By: Paula Walter
Google has recently implemented a new interactive maps gallery, created by governments, businesses and non-profit organization from all corners of the world that will give viewers access to information on a large host of topics. One of the areas of concentration is the cost of electricity in the southeastern states. Appalachian Voices, a non-profit conservation organization based out of Boone, North Carolina, was asked to participate and give their input on this topic.
The online map indicated families in the United States spend an average of 2.7 percent of their incomes on electricity and gas to heat their homes, with the exception of those living in the southeastern section of the country. These customers spend an average of three percent of their income just on electricity, while there are particular areas of the south, such as northeastern Tennessee, who pay between four and five percent of their income. This often amounts to 20 percent of their total income. According to the information released by Appalachian Voices, those that pay a higher percentage of their income for electricity are mainly concentrated in areas where service is provided by rural electric cooperatives. The report indicates co-op customers pay up to eight percent more than those served by other power companies. Part of the increase is because homes often lack insulation and are not weatherized, resulting in wasted energy, as many struggle with poverty and do not have the disposable income to prepare proactively. According to a report by Rory McIlmoil, Energy Policy Director for Appalachian Voices, the average poverty rate in the southern states has risen to over 16 percent from 2010 to 2012 and an increasing number of families have fallen into poverty. While jobs have become scarce and the cost of basic necessities in life has increased, the cost of electricity to heat and cool homes has risen.
According to Charlie Dunn, Director of Customer Service and Economic Development for Mountain Electric Cooperative, electric cooperative prices can be higher, but there are far less customers per mile than in urban areas. The cost is spread out in cities among many customers who are able to absorb more of the costs than in a one-mile area. Rural co-ops have a very small percentage of customers in that same distance, causing them to share more of the burden of costs associated with maintaining and providing electricity. According to Dunn, the company recently performed a survey that looked at 12 different electric companies surrounding Mountain City. The results showed Mountain Electric Cooperative was the third lowest price out of the 12.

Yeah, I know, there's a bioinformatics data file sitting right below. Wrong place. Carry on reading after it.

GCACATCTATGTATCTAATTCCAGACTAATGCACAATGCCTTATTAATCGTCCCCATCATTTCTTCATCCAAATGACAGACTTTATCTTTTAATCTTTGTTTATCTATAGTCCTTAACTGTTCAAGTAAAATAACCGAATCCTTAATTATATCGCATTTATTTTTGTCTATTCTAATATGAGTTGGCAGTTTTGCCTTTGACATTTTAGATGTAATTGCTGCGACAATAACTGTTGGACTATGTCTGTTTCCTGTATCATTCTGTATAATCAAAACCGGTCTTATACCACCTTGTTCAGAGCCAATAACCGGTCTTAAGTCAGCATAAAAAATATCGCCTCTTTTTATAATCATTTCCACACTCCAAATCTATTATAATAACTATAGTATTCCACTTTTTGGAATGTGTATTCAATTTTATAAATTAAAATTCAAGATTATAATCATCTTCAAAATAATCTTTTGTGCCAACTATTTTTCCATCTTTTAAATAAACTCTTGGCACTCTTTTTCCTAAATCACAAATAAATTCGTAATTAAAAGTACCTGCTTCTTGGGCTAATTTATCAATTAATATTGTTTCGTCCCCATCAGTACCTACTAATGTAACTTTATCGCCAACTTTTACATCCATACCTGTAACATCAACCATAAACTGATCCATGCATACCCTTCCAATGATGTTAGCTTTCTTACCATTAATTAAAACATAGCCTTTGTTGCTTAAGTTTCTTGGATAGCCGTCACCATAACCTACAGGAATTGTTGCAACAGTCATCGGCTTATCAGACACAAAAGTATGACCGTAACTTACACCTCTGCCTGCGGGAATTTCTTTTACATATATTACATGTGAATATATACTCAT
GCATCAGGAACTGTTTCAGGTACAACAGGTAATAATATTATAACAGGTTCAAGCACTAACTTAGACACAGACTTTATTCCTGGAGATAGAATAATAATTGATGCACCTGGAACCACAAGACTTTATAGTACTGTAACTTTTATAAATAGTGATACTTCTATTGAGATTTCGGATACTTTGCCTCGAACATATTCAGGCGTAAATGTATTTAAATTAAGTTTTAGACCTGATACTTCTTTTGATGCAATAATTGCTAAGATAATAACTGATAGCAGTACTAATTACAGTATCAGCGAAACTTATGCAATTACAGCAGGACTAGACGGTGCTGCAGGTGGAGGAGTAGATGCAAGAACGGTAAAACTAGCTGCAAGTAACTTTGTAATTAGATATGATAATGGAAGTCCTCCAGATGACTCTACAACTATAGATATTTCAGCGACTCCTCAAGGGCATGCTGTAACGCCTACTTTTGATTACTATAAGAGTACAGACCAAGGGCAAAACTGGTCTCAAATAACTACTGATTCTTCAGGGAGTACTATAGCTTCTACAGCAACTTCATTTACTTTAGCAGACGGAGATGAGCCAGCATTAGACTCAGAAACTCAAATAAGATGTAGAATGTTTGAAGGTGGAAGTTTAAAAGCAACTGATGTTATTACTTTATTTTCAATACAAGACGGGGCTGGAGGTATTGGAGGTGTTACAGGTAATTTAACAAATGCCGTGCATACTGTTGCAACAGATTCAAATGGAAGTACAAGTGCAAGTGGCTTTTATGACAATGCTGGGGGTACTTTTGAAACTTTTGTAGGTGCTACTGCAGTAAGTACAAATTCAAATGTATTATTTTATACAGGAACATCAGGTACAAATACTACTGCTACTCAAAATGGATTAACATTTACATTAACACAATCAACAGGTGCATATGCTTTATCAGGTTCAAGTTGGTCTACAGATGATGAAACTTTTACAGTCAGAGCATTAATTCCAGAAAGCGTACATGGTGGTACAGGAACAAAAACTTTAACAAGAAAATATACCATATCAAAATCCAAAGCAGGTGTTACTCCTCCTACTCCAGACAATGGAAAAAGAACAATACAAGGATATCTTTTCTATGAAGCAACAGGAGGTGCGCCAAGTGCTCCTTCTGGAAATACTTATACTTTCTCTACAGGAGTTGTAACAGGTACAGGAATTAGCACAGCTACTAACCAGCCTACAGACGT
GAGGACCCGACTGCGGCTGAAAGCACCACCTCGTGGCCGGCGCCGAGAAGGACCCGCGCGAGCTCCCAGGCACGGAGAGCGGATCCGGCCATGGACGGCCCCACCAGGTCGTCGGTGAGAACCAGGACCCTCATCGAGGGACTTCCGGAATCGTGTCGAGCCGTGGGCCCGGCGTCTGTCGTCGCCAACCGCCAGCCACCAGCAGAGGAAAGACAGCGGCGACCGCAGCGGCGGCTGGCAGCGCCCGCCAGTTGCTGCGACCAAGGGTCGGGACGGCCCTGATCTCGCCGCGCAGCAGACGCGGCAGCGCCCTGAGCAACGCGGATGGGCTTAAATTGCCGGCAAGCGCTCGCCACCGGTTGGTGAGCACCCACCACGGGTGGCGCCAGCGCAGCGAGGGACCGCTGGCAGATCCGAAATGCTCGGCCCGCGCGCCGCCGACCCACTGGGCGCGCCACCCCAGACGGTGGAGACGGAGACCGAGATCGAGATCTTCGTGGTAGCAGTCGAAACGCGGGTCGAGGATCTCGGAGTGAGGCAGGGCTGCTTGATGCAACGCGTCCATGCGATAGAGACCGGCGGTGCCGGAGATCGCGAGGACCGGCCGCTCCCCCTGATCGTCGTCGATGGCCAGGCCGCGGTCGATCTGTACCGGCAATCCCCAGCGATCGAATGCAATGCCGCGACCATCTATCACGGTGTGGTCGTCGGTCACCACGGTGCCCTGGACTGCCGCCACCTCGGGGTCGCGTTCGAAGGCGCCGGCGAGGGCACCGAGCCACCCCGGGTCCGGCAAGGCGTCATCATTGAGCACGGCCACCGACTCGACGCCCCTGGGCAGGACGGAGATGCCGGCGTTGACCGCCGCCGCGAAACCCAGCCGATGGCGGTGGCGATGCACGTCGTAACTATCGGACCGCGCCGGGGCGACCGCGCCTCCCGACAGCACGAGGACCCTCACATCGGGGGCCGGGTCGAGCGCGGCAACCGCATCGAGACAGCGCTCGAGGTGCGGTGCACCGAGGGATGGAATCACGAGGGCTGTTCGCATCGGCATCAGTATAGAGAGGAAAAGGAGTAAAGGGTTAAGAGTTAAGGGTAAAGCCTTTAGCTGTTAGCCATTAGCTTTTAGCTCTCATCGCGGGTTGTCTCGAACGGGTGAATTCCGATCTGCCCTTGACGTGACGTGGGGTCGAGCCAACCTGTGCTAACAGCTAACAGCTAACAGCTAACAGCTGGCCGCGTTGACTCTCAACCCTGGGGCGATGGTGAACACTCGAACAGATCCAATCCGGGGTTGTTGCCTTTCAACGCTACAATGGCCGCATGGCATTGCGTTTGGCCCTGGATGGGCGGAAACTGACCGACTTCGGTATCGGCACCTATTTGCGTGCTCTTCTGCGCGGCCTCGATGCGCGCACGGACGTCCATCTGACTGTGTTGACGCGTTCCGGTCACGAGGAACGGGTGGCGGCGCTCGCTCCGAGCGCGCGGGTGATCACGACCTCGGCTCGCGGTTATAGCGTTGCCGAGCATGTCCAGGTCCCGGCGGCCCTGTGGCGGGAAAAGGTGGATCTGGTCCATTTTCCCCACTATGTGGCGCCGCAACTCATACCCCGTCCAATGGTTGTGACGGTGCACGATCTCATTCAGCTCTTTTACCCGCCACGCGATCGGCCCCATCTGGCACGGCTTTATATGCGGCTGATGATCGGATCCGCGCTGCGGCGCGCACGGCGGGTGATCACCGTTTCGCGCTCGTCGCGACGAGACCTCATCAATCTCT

The purpose of the report was not only to make the connection between poverty and the cost of electricity in the southeast, but also to look for interest from the electric companies to help make the customers homes more energy efficient and reduce costs. One of the possibilities is the implementation of on-bill financing for a loan where monies would be used to improve insulation and heating in the home. The co-op would have a pool of money to loan to its customers, and the price per month would be based on the costs and the length of the loan. The customer would make the loan payment by paying extra on their electric bill or by using a portion of the money they saved each month due to the upgrades.
The difference between it and other programs paid through the Tennessee Valley Authority is the interest rate on the loans. In the on-bill bill program, customers would not have to meet a specific credit score, but rather they could be approved based on their payment history.
There is a lot of legwork involved, said Dunn. While still in the early stages, there are still a lot of questions to be answered to determine if providing on-line billing for Mountain Electric Cooperatives customers is feasible. There is a lengthy grant process, approval would be needed by the Board of Directors, and the costs and manpower needed to implement the program must all be taken into consideration. The board must also look at the program itself to determine if it will benefit its members.